I am not a blood-sports person. I have never shot a pheasant or a deer. Or a gun. I don’t ride to hounds. I did not grow up thinking of the word “sport” as having to do with the killing of animals. But I flew to Spain expressly to watch my first bullfight in 1995, as excited about the watching of a paid spectacle as I have ever been.
I had a friend living out there who had been banging on about the corrida for years, and he had called to say he was in Seville, and if I was ever going to come to a bullfight, I might as well come now.
English lovers of the bullfight are almost without exception, I have found, financially independent, work-shy and disaffected with Britain. Disaffected in the way that all people are who develop a late and all-conquering love of a foreign country. It’s the same with people who go nuts for Russia or South America or the Middle East (never France or Italy, which are too easy and bourgeois) – they are always fleeing something, some failure, some terrible family burden or sexual disappointment. They ostentatiously straddle their two cultures, and make you feel less of a person for having only one.
And just as the Russianistas had their prime under communism, which enabled them to confront you with your own middle-class apathy, so the Hispanophiles were happiest under Franco, when it was all drought and donkeys and polio and their love of the nation could be seen to be noble and hard and visceral.
But now, with Spain so enthusiastically modernised, so heavily immigrated, so increasingly secularised and the very model of a new European state, the Hispanophiles have it harder, and the bullfight – which, paradoxically, is thriving more than at any time since the Sixties – is absolutely crucial to their belief in noble, ancient, hardcore Spain.
And I’ll admit, that’s one of the reasons I love it. I am depressed by modern travel. By the fact that everywhere I go seems the same. The bullfight, I anticipated, would throw me instantly into the ancient, terrifying Spain I knew from Laurie Lee, Orwell and Hemingway, and one or two sherry adverts with scary jumping horses.
I fell for it totally. I was shocked by the blood at first, as everyone is, and as Hemingway predicts that you will be, especially if you are a lady. But it’s less nightmarish now they don’t kill the horses. I was very much with Federico García Lorca, who considered the corrida “the last serious thing left in the world today”.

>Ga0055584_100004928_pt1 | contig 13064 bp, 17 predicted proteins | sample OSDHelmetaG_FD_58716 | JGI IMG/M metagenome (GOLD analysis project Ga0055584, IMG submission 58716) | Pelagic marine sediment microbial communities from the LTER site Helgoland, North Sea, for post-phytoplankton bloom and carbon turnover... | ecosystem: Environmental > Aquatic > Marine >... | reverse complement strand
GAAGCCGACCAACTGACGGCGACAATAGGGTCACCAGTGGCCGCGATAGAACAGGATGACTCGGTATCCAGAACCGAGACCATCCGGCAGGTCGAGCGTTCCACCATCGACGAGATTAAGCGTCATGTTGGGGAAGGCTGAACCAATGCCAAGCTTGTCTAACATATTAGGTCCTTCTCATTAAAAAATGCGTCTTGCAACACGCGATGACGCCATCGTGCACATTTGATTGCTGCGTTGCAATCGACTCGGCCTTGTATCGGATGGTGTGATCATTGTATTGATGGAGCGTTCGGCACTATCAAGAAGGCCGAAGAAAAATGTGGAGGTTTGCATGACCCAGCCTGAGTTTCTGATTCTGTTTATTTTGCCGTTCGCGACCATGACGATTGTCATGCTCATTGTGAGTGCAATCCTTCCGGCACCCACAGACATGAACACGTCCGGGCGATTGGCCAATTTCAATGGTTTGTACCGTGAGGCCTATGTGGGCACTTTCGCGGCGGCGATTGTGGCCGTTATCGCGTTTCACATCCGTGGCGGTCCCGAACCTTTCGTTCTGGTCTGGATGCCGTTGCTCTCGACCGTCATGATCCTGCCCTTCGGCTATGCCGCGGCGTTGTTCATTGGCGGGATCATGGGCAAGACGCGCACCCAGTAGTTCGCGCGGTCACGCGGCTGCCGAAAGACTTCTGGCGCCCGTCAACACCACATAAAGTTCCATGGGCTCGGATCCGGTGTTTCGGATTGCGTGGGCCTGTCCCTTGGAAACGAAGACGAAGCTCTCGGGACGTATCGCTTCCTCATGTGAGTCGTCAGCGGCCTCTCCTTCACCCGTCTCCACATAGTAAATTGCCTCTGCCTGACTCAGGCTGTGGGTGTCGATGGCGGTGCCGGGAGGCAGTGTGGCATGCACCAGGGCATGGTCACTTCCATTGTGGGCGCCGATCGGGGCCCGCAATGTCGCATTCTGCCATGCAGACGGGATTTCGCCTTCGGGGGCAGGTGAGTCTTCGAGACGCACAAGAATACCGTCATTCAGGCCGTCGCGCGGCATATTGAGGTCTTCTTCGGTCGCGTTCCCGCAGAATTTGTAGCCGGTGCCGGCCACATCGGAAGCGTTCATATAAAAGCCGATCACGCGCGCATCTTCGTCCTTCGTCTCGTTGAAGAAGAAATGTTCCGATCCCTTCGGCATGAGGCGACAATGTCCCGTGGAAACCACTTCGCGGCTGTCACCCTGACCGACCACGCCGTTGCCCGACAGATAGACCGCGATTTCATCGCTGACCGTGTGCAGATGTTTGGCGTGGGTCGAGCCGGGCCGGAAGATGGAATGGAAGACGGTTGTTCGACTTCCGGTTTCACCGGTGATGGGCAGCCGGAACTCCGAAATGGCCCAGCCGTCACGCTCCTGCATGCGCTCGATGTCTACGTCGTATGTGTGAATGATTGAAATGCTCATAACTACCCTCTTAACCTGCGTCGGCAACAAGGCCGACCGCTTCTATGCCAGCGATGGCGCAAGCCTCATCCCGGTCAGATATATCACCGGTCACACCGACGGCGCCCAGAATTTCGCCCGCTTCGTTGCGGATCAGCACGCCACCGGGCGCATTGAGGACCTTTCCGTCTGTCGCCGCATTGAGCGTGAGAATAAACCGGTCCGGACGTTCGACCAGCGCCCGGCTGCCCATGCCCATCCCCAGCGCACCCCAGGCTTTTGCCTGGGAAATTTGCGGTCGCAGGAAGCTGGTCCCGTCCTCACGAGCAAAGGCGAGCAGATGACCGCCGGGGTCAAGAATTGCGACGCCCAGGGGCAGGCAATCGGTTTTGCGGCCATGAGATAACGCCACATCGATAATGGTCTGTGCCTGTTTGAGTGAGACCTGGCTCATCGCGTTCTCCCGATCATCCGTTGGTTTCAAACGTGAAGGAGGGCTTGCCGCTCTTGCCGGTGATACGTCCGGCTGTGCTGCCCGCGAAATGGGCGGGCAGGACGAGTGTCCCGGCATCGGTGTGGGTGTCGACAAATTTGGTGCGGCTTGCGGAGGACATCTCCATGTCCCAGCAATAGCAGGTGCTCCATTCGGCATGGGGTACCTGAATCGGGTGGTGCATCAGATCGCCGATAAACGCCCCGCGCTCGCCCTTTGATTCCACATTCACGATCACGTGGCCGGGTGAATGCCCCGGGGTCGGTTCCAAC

I fell in with some aficionados of a type that is ubiquitous in Spain, who go to the fights just to complain. They go specifically not to enjoy it. The bulls are not good. The bullfighter is old. He is not honest. He is faking it. He is not in danger. He is showing off. He is too artistic. He is not artistic enough. They spit. They boo. They wave their handkerchiefs and demand the removal of the bull.
In the mind of every serious bullfight fan, it seemed, was some Platonic ideal of a bullfight, some distilled essence of the Golden Age of Spain, which the real thing could only fail to imitate. And for this sort of fan, that endless failure seems to be the glory of it.
But I thought it was all just marvellous, and every fight more exciting than the one before. I went to see fights in the rings of Ronda, Jerez, Seville, Granada, Barcelona, Valladolid? I couldn’t get enough of it. Couldn’t believe that something this good, this different, loud and beautiful still went on.
There is no doubt that it is a brutal thing. And its brutality is ancient and grim, and every new generation of Spaniards struggles to accommodate it in his own Spanishness. And it has always been ancient, always been out of date, always been a struggle. As long ago as 1846, the British travel writer Richard Ford wrote, in his Gatherings from Spain, of, “These sports? where the present clashes with the past.”
And it clashes still today. But no more nor less. There are antis. But no more nor fewer than before. I’ve only ever seen them protesting in any numbers in Barcelona – and there it’s all bound up in Catalonian distaste for anything egregiously Spanish, which bullfighting most certainly is.
The bullfight, like blood sports in Britain (and, to a degree, horse racing), unites the top and bottom of society. The toffs own the land and the animals, the working man makes a living from it and/or enjoys the spectacle. Each finds a use for himself, high and low. It is largely the urban middle class that protests, in Spain as in Britain. For it is the middle class that is left out.
Full Article from The Times, 2009, here.